______________________________________Olefin(chain length) % By Wt.______________________________________C16 2. max.C18 5-15C20 42-50C22 20-28C24 6-12C26 1-3C28 2. max.Alcohol 10. max.Paraffin 5. max.Olefin Typesby N.M.R.Vinyl 28-44Branched 30-50Internal 26-42______________________________________
and 198. grams (2.0 mols) of maleic anhydride was stirred at about 200°-210° C. for seven hours and at about 235°-240° C. for three hours to form the alkenylsuccinic anhydride.
A mixture of 170 grams (0.9 mol) of tetraethylene pentamine and 500 ml of toluene diluent was added to the alkenylsuccinic anhydride at 75° C. The mixture was gradually refluxed to about 175° C. and held until the evolution of water ceased. The final product was obtained by topping under reduced pressure.
A mixture of 400 grams (1.0 mol) of the alkenylsuccinic anhydride (prepared according to Example 1) and 73 grams (0.5 mol) of diethylene triamine was diluted with 250 ml toluene and refluxed to about 175° C. until the evolution of water ceased. The final product was obtained by topping under reduced pressure.
A mixture of 340 grams (0.5 mol) of alkenylsuccinic anhydride and 47.2 grams (0.25 mol) of tetraethylene pentamine was refluxed with toluene diluent to about 200° C. until evolution of water ceased. Topping under reduced pressure gave the final product. The alkenylsuccinic anhydride used in this example was made by dimerizing the olefin mixture of Example 1 by (1) adding n-butanol to such mixture and bubbling in boron trifluoride at about 85° C. for about 1 hour and then (2) reacting the resulting dimer with maleic anhydride under conditions similar to those described in Example 1.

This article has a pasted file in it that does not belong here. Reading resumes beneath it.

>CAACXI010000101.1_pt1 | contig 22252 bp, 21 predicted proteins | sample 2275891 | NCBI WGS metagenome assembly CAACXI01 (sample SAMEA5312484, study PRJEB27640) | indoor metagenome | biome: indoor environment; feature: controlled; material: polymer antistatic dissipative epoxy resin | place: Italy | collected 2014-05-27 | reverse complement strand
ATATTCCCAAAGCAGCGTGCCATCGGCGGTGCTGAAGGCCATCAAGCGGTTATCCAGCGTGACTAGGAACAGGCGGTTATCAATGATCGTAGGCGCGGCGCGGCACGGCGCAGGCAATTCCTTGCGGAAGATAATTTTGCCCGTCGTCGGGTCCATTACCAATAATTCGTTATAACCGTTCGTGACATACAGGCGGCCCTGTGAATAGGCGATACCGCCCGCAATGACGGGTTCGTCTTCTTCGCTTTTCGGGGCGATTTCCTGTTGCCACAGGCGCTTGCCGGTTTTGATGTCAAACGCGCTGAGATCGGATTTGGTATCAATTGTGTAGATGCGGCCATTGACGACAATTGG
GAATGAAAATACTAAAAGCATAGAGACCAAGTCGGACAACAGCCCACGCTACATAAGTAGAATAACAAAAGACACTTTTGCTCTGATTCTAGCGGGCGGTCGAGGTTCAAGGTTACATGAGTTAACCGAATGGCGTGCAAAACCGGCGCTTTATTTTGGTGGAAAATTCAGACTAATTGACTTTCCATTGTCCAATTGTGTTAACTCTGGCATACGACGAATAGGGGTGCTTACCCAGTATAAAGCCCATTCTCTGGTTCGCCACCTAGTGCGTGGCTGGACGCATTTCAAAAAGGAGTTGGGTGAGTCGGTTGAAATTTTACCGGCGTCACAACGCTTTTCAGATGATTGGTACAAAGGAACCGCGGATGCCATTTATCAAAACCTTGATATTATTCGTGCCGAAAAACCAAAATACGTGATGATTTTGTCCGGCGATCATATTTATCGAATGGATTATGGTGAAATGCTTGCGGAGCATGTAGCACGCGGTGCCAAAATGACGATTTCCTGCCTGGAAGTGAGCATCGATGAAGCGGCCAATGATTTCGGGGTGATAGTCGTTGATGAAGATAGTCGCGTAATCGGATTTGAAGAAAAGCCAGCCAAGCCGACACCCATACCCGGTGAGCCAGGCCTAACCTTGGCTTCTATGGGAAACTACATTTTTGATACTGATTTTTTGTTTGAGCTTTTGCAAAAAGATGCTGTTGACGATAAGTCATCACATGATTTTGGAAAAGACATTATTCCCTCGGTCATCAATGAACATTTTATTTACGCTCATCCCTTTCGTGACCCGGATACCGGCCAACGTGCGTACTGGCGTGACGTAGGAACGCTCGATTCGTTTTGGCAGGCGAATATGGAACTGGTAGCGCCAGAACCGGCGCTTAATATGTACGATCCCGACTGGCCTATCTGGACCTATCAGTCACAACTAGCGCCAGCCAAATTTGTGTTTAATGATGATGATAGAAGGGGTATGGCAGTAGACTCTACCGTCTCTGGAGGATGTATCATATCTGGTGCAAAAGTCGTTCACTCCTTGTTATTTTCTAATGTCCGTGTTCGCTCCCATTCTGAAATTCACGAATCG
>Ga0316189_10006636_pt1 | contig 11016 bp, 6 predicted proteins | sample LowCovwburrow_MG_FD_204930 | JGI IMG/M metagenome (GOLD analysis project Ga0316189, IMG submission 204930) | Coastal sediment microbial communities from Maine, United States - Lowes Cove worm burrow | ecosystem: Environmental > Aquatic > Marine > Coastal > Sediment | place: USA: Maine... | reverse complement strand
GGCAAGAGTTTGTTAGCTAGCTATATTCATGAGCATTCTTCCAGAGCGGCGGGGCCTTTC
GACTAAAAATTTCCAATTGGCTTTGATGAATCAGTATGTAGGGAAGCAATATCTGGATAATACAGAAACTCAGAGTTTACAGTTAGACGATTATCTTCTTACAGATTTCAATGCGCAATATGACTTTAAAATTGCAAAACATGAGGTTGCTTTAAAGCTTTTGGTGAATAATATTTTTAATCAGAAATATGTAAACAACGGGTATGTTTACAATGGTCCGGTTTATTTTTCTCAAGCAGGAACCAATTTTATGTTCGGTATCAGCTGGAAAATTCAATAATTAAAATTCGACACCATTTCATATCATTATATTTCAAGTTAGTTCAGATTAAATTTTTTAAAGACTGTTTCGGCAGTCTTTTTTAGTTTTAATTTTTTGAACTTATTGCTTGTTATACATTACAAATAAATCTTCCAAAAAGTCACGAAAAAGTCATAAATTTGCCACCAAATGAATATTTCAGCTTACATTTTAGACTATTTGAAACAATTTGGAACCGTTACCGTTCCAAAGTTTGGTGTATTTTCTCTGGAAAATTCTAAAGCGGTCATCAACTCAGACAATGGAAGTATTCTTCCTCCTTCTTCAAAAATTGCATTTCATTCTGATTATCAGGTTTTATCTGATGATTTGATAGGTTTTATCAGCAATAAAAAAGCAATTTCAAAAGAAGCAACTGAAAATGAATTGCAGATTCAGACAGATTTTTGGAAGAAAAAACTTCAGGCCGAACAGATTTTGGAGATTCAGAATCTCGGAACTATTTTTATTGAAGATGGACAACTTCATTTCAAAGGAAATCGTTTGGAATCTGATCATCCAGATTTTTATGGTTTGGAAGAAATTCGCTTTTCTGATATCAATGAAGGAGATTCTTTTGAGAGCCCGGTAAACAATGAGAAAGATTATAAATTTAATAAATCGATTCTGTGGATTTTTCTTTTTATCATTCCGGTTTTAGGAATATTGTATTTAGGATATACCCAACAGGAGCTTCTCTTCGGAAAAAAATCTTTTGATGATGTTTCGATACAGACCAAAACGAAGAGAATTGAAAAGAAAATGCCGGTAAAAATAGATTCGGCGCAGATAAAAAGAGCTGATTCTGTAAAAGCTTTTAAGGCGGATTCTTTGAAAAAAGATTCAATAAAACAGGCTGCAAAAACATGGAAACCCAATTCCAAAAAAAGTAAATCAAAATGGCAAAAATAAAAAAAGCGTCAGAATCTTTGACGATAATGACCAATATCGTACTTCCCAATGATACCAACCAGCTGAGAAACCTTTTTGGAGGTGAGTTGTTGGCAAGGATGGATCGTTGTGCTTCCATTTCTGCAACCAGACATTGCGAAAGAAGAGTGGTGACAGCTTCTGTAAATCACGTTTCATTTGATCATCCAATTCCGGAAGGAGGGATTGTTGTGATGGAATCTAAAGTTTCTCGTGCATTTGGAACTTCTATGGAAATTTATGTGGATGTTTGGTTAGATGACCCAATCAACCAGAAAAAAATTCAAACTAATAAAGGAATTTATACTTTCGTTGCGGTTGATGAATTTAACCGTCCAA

A mixture of 675 (0.5 mol) of a polyisobutenylsuccinic anhydride and 47.2 grams (0.25 mol) of tetraethylene pentamine was stirred at 180° C. until the evolution of water ceased. The product represents a typical fuel detergent.
The deposit-forming tendencies of a fuel are determined in an 8-hour engine test. This accelerated test, when run on fuels that contain no detergents, produces an amount of deposit equivalent to the amount observed in 4,000 miles of operation in field tests on taxicab fleets. A Ford 240 cu. in. engine is equipped with notched rings to increase the amount of blowby and with a glass throttle body section. The engine is operated for 8 hours, using the fuel under test, at alternate idling and running cycles. In the idle cycle, the engine is run at idling speed of 400 rpm with no load, for 5 minutes. Then for 1 minute, the engine is run at a speed of 2,500 rpm under a load of 30 BPH and at 9.4 in. of mercury manifold pressure. During the running cycle, the blowby and part of the exhaust are released into the carburetor air intake during the idling cycle. After 8 hours' operation at alternate run and idle, the carburetor is examined and rated as to the amount of deposit in the throttle throat. The table below summarizes the data obtained.